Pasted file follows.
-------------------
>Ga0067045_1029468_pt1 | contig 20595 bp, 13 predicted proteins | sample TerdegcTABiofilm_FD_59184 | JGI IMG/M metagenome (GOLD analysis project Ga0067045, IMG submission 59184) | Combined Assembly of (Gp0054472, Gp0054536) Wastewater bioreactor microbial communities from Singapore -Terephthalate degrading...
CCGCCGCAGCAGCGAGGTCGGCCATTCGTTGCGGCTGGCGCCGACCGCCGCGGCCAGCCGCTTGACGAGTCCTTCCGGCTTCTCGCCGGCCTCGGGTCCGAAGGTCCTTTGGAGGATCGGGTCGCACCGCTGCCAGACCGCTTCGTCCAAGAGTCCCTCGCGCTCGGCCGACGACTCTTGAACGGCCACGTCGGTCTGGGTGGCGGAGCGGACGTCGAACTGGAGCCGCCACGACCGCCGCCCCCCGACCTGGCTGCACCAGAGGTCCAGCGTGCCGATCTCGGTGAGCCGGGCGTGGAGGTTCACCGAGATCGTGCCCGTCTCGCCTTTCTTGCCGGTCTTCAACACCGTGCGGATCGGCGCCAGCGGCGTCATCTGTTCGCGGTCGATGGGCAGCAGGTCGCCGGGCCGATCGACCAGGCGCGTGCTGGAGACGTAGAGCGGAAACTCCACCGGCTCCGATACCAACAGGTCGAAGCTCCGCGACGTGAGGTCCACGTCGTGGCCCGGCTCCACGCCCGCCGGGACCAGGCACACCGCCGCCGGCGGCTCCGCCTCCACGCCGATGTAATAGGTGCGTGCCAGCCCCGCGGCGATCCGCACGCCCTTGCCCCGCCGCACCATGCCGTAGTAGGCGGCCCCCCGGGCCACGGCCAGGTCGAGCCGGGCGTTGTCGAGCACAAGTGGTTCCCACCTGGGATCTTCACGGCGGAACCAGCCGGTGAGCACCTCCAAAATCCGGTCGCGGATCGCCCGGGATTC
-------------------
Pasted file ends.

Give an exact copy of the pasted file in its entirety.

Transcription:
>Ga0067045_1029468_pt1 | contig 20595 bp, 13 predicted proteins | sample TerdegcTABiofilm_FD_59184 | JGI IMG/M metagenome (GOLD analysis project Ga0067045, IMG submission 59184) | Combined Assembly of (Gp0054472, Gp0054536) Wastewater bioreactor microbial communities from Singapore -Terephthalate degrading...
CCGCCGCAGCAGCGAGGTCGGCCATTCGTTGCGGCTGGCGCCGACCGCCGCGGCCAGCCGCTTGACGAGTCCTTCCGGCTTCTCGCCGGCCTCGGGTCCGAAGGTCCTTTGGAGGATCGGGTCGCACCGCTGCCAGACCGCTTCGTCCAAGAGTCCCTCGCGCTCGGCCGACGACTCTTGAACGGCCACGTCGGTCTGGGTGGCGGAGCGGACGTCGAACTGGAGCCGCCACGACCGCCGCCCCCCGACCTGGCTGCACCAGAGGTCCAGCGTGCCGATCTCGGTGAGCCGGGCGTGGAGGTTCACCGAGATCGTGCCCGTCTCGCCTTTCTTGCCGGTCTTCAACACCGTGCGGATCGGCGCCAGCGGCGTCATCTGTTCGCGGTCGATGGGCAGCAGGTCGCCGGGCCGATCGACCAGGCGCGTGCTGGAGACGTAGAGCGGAAACTCCACCGGCTCCGATACCAACAGGTCGAAGCTCCGCGACGTGAGGTCCACGTCGTGGCCCGGCTCCACGCCCGCCGGGACCAGGCACACCGCCGCCGGCGGCTCCGCCTCCACGCCGATGTAATAGGTGCGTGCCAGCCCCGCGGCGATCCGCACGCCCTTGCCCCGCCGCACCATGCCGTAGTAGGCGGCCCCCCGGGCCACGGCCAGGTCGAGCCGGGCGTTGTCGAGCACAAGTGGTTCCCACCTGGGATCTTCACGGCGGAACCAGCCGGTGAGCACCTCCAAAATCCGGTCGCGGATCGCCCGGGATTC